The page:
Besides just eating it out of the jar with a spoon (which we found to be dangerously enticing, ’cause we just might finish the whole thing if we’re not careful), the first thing we thought to do with it was try it in one of the great classic cocktails that I think needs a lot more attention.

The Bee’s Knees cocktail popped up sometime during Prohibition (although we don’t know its exact origin) as one of many ways to disguise the taste of, shall we say, disreputable gin. It’s a very simple gin sour, but the twist here is that the sweetener, as you may have gleaned, is honey rather than sugar. You have a lot of room for variation and creativity with the myriad flavors of honey that are available, and we thought this marvelously floral honey would be a perfect match with the new Beefeater Summer Edition gin.

Beefeater Master Distiller Desmond Payne, looking for a followup to the very successful Beefeater 24, sought to come up with a gin that’s a bit lighter and more suitable for warm weather and summery drinks. The limited edition Summer gin is lighter in proof, 80 as opposed to 94, a slightly lighter juniper profile and the addition of black currant, elderflower and hibiscus flower to the range of botanicals. In tasting the gin neat you can’t really pick these individual flavors out, but the combination plus the lighter profile makes it very refreshing. It’s floral without being flowery, and the combination of flavors in the gin seems to make it want to leap into the arms of other ingredients. (Wes has been playing with this a fair bit, and once we get back from Seattle I’ll post a couple of his recent concoctions.)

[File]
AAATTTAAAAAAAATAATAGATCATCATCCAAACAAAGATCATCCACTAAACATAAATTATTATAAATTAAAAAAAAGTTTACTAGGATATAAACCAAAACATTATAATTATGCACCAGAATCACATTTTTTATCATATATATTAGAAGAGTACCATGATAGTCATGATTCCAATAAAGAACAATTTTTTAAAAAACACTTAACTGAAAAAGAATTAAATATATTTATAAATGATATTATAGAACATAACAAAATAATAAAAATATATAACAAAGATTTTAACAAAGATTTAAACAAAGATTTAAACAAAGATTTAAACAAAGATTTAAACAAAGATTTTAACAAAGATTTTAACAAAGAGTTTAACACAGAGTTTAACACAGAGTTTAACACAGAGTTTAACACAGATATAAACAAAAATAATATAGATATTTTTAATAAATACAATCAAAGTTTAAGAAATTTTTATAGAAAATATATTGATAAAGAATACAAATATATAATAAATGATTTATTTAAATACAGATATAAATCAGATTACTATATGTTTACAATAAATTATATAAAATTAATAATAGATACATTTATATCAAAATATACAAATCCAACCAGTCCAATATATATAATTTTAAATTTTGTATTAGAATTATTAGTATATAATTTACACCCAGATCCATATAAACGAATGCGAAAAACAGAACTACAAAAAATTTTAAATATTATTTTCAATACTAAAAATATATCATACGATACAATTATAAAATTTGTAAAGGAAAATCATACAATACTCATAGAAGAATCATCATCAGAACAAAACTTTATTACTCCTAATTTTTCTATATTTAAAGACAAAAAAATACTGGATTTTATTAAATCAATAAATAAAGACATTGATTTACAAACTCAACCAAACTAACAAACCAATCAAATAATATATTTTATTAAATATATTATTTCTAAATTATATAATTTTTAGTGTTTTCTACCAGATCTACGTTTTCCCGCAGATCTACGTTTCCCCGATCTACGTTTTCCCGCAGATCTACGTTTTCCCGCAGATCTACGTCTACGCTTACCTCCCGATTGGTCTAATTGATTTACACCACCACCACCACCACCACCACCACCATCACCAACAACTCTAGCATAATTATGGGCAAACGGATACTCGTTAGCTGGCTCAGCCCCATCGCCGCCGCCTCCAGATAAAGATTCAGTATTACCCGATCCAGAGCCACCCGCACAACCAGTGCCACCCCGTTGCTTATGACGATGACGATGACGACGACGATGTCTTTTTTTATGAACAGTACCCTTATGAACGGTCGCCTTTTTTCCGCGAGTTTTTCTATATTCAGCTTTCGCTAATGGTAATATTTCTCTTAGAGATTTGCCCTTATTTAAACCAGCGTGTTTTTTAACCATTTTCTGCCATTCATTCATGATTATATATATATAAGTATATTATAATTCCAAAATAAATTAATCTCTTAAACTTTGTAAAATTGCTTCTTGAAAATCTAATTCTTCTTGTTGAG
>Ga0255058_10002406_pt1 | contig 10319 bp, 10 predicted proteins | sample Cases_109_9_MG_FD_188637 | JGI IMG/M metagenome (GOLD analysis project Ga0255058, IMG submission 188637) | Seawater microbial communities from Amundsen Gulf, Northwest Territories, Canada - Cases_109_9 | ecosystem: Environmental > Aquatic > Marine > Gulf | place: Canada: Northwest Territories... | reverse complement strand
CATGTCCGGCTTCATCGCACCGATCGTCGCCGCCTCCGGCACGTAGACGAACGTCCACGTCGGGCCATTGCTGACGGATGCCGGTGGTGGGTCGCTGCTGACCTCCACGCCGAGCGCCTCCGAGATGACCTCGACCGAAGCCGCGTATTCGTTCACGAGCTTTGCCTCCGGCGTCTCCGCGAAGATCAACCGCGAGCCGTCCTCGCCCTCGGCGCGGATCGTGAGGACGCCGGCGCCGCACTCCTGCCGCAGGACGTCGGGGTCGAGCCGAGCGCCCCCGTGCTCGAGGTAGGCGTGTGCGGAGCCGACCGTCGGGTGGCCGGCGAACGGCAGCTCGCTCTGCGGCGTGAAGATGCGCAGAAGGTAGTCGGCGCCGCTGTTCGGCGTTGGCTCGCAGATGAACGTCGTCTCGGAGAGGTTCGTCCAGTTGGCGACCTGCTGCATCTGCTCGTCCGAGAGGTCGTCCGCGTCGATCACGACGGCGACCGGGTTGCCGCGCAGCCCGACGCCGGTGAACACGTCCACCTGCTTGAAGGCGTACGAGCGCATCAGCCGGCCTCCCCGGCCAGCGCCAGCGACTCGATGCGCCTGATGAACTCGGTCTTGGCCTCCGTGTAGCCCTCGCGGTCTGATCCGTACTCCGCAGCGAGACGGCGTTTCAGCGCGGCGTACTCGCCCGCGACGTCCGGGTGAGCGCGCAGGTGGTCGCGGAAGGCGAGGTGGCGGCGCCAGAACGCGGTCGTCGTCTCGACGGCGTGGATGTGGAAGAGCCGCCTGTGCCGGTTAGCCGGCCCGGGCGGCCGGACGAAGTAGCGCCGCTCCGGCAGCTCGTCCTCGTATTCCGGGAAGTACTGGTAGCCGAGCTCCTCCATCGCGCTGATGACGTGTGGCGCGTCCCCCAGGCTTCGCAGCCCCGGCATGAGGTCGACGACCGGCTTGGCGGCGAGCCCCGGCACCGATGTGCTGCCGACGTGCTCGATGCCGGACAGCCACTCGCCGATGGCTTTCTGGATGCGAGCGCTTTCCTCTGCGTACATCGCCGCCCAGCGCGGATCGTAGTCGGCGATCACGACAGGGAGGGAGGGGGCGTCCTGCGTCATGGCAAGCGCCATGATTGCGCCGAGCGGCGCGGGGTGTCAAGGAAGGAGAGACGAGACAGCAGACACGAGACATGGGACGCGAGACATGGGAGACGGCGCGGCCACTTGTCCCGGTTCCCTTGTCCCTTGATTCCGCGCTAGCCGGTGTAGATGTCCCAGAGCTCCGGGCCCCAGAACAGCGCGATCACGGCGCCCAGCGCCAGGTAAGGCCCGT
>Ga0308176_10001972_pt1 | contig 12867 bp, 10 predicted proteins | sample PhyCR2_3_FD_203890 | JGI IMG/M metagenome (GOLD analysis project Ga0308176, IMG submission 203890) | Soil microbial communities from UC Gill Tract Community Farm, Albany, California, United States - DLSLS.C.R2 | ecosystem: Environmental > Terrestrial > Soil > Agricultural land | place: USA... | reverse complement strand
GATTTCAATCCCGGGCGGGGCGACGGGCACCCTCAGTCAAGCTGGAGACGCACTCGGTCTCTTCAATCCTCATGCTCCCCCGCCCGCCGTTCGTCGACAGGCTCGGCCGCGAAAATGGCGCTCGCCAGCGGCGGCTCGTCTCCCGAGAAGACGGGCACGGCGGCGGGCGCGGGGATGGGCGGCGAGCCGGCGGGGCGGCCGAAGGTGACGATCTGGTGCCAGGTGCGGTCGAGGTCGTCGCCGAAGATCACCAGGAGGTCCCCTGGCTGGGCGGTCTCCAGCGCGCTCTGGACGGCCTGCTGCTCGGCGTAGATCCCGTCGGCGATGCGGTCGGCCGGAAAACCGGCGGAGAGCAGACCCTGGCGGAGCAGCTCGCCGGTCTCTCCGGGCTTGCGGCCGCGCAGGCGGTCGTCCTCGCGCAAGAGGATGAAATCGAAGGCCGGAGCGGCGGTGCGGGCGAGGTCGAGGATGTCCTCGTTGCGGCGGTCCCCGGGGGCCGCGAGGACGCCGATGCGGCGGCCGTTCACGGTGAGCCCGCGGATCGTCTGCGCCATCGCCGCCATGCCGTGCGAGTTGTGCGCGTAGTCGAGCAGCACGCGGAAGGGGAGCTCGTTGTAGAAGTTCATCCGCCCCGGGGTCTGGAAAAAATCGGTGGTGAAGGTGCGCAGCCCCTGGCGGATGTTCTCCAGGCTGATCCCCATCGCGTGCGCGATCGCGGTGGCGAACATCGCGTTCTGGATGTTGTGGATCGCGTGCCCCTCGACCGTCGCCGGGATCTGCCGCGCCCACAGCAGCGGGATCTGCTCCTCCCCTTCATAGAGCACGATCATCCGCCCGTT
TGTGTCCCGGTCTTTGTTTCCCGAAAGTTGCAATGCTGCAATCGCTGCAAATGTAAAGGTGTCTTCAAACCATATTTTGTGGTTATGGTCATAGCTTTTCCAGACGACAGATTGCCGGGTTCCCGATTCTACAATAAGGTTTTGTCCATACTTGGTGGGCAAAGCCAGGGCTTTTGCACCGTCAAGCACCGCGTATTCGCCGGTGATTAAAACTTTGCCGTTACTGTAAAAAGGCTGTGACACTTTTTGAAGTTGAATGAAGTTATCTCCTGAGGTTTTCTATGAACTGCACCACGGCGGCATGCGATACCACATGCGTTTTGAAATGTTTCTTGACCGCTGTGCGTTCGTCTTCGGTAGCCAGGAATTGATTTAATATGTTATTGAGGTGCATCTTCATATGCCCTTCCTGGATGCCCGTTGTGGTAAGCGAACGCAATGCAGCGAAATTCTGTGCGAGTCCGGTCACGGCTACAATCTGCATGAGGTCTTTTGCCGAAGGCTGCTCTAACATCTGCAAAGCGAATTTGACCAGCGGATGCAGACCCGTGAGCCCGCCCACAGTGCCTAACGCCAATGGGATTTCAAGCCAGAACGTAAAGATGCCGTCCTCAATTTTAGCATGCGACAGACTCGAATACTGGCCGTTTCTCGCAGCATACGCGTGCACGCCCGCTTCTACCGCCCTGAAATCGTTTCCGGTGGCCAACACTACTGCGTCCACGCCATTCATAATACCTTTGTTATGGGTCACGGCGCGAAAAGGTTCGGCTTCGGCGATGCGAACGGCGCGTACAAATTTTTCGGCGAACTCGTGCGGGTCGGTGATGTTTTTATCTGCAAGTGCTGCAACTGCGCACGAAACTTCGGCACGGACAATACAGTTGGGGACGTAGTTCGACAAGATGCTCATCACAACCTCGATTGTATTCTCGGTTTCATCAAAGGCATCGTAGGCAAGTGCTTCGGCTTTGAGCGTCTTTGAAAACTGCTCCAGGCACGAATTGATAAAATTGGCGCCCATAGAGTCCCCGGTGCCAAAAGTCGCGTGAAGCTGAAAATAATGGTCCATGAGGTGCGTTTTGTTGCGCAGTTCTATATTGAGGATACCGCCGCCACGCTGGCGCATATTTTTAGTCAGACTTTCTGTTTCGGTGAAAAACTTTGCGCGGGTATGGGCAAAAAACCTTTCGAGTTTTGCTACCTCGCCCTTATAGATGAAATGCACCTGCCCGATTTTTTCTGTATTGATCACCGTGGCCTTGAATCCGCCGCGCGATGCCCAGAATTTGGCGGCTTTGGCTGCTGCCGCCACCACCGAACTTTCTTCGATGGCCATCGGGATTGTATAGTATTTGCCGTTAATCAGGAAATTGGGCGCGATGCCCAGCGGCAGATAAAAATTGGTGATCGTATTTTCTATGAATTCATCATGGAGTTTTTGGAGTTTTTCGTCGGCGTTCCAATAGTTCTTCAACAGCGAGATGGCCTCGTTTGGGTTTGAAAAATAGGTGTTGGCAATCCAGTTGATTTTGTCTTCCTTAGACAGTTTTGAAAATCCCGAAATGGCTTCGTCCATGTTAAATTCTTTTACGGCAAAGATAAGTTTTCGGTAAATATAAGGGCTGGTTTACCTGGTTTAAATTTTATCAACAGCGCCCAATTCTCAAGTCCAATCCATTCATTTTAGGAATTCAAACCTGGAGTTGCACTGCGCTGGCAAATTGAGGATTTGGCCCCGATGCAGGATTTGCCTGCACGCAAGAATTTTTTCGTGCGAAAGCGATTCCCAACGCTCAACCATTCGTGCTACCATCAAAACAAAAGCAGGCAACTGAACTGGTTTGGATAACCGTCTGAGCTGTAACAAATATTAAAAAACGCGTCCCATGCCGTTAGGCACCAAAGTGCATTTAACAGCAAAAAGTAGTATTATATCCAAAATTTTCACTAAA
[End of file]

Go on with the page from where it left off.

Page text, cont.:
Grab Beefeater Summer Edition while you can, because it won’t be around for all that much longer (and I certainly hope it shall return next year).

Now, for that cocktail …

To make honey syrup, combine equal parts of honey and extremely hot water and stir until the honey is dissolved. For rich honey syrup, use 2 parts of honey to 1 part hot water. It’ll keep in the fridge for a few weeks, and longer if you add a splash of vodka as a preservative. It’s so easy to make on the fly, though, that I’ll usually just prep enough for the batch of cocktails I’m about to make.

You can serve this drink strained and up with a lemon twist garnish, or on the rocks with a lemon wedge. Try more robust gins, or try swapping out the gin for rum or tequila. If you’ve never had this one, you’re going to fall in love with it. Why, it’s so good it’s the … (you know).


2 ounces gin (substitute rum or tequila)
1 ounce honey syrup
1 ounce fresh lemon juice

Combine in a shaker with ice and shake for 10-12 seconds. Strain into chilled cocktail glass and garnish with lemon twist, or over ice in an Old Fashioned glass with a lemon wedge garnish.


Embarrass the vegetables …

You may have noticed a scarcity of posts ’round these parts of late. Then again, you may not … is there no one to yell at me when I haven’t posted in a while?! Someone step up to the plate!